This week some members of the Church of Jesus Christ of Latter-day Saints are gathering at the Democratic National Convention to participate as an organized caucus. According to the Pew Research Center nearly three quarters of all Mormons in the country side with the Republican Party, but LDS Democrats hope their numbers will increase this week.
Crystal Young-Otterstrom was at home last week getting ready for a trip to Charlotte while her young daughter Betty rocked side to side in a laundry basket behind her.
It’s a scene that’s probably not uncommon for young, politically active Mormon mothers; the pitter patter of tiny feet and the click of a keyboard. But while a majority of her Mormon peers identify as Republicans, Crystal Young Otterstrom is a Democrat.
"I was raised by Republicans, so for a long part of my life I thought I was a Republican," she said. "It was actually going to Brigham Young University that made me realize I was a Democrat."
Young-Otterstrom said after attending several college Republican meetings, she realized her values did not line up with those of the GOP.
Because of her Mormon faith, she said she has a strong desire to help those who are less fortunate than herself. She says the government should play a role in providing some resources for those in need.
"I think individuals should definitely do more, but if you leave it to just individuals not everybody gets help," she said. "It was kind of a difference in roles of government; where I think government’s role is doing the things that won’t natural happen otherwise."
Just nine months ago the Utah Democratic Party created the LDS Democrats Caucus and Young-Otterstrom became the state chair. It has since grown to become the biggest caucus among state Democrats with more than 2,000 members. About 200 LDS Democrats from across the country, including dozens who hail from Utah plan to launch a National Caucus this week at the Democratic Convention in Charlotte. And Young-Otterstrom said she believes multiple chapters will be born out of the outreach and publicity.
"It will be a great coming together of people from around the country just feeling excited and invigorated and not feeling so isolated anymore," she said.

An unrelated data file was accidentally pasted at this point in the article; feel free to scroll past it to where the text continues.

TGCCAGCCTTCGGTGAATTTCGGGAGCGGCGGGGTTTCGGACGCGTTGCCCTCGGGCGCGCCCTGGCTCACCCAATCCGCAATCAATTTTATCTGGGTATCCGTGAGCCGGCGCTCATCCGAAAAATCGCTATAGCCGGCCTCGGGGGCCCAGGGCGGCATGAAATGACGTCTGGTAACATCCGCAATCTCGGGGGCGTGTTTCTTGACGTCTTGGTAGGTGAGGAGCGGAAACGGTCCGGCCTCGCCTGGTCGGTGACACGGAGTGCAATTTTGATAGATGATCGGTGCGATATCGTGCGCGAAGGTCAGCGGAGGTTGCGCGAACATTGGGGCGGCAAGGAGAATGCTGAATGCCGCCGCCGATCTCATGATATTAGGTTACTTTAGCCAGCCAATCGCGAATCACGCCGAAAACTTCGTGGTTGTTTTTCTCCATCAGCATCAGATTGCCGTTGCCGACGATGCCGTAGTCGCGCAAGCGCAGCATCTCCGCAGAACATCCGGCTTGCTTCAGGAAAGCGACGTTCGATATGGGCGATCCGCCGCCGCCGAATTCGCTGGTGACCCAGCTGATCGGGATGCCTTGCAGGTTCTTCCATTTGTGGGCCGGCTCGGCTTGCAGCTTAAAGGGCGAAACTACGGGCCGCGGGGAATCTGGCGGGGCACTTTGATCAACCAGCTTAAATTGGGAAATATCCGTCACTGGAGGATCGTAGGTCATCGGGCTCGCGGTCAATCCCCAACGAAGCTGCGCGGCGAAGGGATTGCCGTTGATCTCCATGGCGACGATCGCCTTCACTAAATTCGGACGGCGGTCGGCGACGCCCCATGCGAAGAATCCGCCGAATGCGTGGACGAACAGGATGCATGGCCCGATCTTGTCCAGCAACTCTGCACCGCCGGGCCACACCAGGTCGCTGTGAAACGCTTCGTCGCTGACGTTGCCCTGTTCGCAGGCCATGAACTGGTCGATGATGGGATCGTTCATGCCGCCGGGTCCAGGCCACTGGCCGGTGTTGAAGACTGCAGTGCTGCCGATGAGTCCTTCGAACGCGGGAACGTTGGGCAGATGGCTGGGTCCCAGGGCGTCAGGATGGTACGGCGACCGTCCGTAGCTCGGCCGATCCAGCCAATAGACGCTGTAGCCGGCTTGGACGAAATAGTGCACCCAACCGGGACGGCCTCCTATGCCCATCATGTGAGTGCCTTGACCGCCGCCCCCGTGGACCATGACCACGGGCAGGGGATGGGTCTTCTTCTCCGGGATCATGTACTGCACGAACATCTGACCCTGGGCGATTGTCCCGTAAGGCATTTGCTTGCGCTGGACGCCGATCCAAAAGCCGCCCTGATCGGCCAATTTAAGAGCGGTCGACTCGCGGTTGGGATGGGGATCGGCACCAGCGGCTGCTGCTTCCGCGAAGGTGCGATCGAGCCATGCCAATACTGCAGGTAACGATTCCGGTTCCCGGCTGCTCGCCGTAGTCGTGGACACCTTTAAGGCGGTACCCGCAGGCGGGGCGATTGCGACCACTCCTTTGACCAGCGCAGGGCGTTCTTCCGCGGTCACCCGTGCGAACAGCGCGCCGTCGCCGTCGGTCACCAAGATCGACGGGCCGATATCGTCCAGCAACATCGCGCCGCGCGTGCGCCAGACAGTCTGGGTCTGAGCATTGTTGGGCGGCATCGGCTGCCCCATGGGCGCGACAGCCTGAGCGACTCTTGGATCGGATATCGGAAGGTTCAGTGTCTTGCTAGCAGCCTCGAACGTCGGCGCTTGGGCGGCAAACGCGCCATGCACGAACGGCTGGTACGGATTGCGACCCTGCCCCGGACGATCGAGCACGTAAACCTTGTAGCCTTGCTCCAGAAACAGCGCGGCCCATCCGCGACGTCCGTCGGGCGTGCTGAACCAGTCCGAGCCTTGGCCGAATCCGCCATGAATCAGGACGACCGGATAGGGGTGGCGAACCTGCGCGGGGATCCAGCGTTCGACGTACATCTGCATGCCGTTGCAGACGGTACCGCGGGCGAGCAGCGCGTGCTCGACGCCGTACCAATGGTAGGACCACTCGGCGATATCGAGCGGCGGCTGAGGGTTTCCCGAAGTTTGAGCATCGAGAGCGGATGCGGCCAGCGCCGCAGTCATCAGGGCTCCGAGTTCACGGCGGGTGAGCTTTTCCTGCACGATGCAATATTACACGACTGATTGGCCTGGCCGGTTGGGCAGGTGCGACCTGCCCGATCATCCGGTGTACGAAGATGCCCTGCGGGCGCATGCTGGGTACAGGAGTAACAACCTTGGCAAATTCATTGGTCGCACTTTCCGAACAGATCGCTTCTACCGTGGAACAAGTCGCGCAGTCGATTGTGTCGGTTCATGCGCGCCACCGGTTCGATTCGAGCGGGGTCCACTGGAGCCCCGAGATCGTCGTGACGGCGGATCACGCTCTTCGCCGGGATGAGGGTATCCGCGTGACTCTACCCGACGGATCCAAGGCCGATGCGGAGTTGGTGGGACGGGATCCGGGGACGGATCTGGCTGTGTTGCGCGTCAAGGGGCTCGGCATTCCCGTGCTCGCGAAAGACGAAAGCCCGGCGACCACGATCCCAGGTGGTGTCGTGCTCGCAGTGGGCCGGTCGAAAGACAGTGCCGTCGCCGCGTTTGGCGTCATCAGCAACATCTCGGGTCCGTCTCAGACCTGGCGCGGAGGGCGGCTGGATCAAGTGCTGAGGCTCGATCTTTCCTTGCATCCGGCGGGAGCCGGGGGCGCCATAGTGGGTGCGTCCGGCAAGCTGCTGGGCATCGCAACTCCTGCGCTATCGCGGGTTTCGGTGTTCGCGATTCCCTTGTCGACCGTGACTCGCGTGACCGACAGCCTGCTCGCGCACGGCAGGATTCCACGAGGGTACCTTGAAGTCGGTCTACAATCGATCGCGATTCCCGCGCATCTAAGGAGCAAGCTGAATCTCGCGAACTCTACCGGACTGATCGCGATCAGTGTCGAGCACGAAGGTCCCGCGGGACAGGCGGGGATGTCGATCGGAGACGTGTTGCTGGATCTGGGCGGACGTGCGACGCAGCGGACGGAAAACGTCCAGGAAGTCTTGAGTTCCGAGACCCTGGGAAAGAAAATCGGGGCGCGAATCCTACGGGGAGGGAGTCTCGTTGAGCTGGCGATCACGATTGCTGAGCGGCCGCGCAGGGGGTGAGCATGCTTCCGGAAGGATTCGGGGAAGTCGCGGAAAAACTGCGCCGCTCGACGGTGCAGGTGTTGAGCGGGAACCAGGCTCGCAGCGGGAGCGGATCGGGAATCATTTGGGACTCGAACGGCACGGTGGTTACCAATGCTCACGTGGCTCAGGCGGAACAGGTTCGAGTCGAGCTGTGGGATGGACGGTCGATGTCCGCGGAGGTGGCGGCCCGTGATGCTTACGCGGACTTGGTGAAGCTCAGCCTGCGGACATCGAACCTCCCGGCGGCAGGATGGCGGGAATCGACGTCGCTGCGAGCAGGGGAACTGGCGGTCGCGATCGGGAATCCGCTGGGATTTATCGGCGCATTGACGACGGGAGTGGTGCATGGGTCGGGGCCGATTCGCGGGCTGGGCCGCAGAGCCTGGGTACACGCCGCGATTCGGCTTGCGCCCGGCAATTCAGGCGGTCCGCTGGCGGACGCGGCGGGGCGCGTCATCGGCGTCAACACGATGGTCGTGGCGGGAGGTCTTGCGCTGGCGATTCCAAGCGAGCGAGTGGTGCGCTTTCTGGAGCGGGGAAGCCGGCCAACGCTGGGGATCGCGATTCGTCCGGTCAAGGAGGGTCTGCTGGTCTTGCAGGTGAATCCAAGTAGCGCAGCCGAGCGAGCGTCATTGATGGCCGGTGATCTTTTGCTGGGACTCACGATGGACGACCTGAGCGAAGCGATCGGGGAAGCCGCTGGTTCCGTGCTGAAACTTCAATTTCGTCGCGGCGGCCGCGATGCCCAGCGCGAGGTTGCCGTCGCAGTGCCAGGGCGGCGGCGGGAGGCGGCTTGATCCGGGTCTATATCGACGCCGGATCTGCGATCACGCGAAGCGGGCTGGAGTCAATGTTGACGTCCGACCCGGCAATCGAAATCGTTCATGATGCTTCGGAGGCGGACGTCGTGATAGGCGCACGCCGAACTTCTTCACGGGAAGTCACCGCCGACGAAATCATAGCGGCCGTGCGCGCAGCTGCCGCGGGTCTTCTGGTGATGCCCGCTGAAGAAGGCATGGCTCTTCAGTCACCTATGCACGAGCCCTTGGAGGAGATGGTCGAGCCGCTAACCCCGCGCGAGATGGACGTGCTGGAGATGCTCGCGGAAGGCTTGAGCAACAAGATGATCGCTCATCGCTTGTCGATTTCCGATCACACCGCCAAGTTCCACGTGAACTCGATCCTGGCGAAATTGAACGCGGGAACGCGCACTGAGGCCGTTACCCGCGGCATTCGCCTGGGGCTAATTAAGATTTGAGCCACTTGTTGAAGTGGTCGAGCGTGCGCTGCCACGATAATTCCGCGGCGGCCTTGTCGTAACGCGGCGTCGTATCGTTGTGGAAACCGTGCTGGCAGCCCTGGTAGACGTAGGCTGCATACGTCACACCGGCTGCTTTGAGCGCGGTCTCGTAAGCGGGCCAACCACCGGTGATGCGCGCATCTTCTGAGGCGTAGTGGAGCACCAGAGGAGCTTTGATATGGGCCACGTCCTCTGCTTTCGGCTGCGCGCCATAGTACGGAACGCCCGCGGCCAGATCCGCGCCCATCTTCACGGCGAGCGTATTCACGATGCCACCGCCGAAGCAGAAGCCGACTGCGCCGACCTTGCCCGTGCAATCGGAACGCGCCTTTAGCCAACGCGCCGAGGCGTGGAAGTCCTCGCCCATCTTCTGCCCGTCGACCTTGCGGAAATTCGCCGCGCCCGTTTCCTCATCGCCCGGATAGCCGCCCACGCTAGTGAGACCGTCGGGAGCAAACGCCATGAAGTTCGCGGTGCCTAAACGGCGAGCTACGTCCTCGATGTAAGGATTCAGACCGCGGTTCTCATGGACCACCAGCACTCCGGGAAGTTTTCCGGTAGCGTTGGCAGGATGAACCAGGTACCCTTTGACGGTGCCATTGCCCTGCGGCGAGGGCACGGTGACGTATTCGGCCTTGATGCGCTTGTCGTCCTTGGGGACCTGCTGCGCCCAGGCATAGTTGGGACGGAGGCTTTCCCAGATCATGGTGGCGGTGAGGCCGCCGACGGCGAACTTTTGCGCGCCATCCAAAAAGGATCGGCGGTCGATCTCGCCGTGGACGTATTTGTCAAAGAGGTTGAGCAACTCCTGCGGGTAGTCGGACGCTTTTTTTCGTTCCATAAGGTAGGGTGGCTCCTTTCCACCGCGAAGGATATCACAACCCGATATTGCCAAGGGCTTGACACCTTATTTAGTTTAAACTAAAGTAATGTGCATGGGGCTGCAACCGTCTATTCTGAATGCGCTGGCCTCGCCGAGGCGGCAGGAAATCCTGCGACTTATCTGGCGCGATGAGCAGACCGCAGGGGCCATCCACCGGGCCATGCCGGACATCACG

The Democratic National Committee recently modified the party platform to include full support of gay marriage, but Mormons have typically distanced themselves from the party on that issue as well as abortion. Young-Otterstrom said the caucus is not officially embracing or rejecting the party platform.
Utah Democratic Party Chair Jim Dabakis said he thinks the Republican Party has evolved into something that some members of LDS church can no longer relate to.
"This kind of Ayn Rand, dire capitalism, the survival of the fittest, really doesn’t fit in well with their religious beliefs," he said.
Dabakis said while the Mormon Democratic movement is gaining ground, it’s still too small to have a major influence on a national election.
"This is a long term kind of issue," he said. "This year is very specific and it wasn’t created for one election cycle."
Tim Chambless is an associate professor with the Hinckley Institute of Politics at the University of Utah. He said the movement likely gained ground as a result of an initial hard-lined reaction to the illegal immigration issue in the state legislature, which the LDS church objected to.
"Utah has been discovered," he said. "We wanted to be discovered, bringing the Olympics here in 2002. We wanted this state to be a welcoming place for the world. Through missionary efforts and job recruitment efforts, we’re welcoming people with diverse backgrounds."
Chambless said the LDS Dems Caucus is a healthy addition to the political landscape, pointing to the fact that Utah used to lead the nation in voter turnout, when it's now closer to the bottom. He said voters here often feel their voice doesn't matter because the state is dominated by one party.
"If you believe that competition is good, whether it’s in a political contest, seeking the better grade, sports, I even say to my students, dating. Competition is good," he said. "You get a better end product as a result with competition.”
LDS Dems are hosting their first national meeting during day one of the convention. It will be headlined by Senate Majority Leader Harry Reid, a fellow Mormon, U.S. Senate Candidate Scott Howell, LDS author and businessman Greg Prince and Mormons for Obama National Director Rob Taber.